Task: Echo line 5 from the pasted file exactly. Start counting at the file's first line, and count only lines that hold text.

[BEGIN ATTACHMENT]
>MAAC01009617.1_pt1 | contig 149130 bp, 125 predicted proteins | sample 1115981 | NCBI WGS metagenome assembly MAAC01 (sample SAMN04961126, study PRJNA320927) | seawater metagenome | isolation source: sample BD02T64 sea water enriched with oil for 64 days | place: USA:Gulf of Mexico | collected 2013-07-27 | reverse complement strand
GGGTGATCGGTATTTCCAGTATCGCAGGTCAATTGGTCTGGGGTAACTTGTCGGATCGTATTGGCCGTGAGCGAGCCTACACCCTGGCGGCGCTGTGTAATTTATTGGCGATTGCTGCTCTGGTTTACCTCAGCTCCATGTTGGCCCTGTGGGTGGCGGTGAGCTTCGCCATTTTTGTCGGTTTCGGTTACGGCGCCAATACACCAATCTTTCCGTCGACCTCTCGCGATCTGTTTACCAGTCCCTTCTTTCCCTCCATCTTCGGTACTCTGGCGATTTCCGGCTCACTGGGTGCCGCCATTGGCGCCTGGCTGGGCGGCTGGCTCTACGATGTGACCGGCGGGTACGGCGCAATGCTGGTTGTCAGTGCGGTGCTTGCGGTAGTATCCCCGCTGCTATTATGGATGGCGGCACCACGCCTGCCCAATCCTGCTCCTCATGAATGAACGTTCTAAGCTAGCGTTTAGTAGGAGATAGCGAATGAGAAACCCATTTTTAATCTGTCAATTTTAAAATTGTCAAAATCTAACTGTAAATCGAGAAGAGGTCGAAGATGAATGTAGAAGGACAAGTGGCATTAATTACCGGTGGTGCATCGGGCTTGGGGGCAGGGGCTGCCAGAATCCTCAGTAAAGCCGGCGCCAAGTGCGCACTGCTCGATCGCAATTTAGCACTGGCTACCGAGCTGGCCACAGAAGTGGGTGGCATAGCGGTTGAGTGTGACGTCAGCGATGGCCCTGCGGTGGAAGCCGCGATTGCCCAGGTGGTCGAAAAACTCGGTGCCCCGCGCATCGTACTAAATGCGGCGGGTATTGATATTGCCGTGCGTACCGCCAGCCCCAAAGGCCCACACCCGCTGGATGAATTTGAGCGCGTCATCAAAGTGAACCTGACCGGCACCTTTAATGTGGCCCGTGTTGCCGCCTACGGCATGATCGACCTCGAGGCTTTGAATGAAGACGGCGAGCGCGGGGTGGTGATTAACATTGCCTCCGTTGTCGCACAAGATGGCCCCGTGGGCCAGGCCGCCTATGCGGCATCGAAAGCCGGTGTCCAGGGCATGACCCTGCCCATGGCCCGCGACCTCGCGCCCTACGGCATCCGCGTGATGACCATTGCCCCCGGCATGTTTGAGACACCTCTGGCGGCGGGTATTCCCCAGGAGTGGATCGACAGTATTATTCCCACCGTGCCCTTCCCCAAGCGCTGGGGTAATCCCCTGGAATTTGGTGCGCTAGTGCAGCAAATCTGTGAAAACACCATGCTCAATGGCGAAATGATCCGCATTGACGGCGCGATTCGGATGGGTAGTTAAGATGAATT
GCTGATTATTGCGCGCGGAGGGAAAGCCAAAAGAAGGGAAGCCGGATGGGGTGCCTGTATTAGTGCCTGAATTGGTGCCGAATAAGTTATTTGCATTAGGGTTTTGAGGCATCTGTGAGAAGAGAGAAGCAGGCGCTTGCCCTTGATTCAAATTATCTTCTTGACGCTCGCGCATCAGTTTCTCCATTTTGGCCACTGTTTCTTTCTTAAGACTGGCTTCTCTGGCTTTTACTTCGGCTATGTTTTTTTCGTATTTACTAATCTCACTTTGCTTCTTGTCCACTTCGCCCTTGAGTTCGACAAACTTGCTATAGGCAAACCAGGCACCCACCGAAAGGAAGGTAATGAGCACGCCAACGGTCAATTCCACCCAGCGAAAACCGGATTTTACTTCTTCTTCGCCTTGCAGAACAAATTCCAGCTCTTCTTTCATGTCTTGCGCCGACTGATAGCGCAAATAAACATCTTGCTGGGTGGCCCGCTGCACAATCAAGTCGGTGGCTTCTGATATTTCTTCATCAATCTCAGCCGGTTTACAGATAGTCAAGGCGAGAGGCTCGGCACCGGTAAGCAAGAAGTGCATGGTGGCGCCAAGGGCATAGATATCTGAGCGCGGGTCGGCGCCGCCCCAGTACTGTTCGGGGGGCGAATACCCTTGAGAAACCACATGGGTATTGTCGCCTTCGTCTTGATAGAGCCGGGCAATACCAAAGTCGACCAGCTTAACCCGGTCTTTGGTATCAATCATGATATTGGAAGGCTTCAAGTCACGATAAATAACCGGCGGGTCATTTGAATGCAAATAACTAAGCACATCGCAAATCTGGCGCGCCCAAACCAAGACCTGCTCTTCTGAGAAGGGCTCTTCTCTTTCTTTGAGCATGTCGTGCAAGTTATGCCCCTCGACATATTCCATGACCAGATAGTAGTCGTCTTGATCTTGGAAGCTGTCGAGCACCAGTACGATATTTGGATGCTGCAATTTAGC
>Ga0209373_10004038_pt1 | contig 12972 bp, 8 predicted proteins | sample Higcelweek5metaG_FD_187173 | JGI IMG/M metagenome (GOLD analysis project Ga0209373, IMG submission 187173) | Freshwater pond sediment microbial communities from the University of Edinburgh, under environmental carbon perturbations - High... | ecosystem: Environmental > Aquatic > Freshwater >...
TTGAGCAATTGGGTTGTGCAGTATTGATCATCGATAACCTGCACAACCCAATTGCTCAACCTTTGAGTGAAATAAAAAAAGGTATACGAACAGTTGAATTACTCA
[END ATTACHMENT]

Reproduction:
TTGAGCAATTGGGTTGTGCAGTATTGATCATCGATAACCTGCACAACCCAATTGCTCAACCTTTGAGTGAAATAAAAAAAGGTATACGAACAGTTGAATTACTCA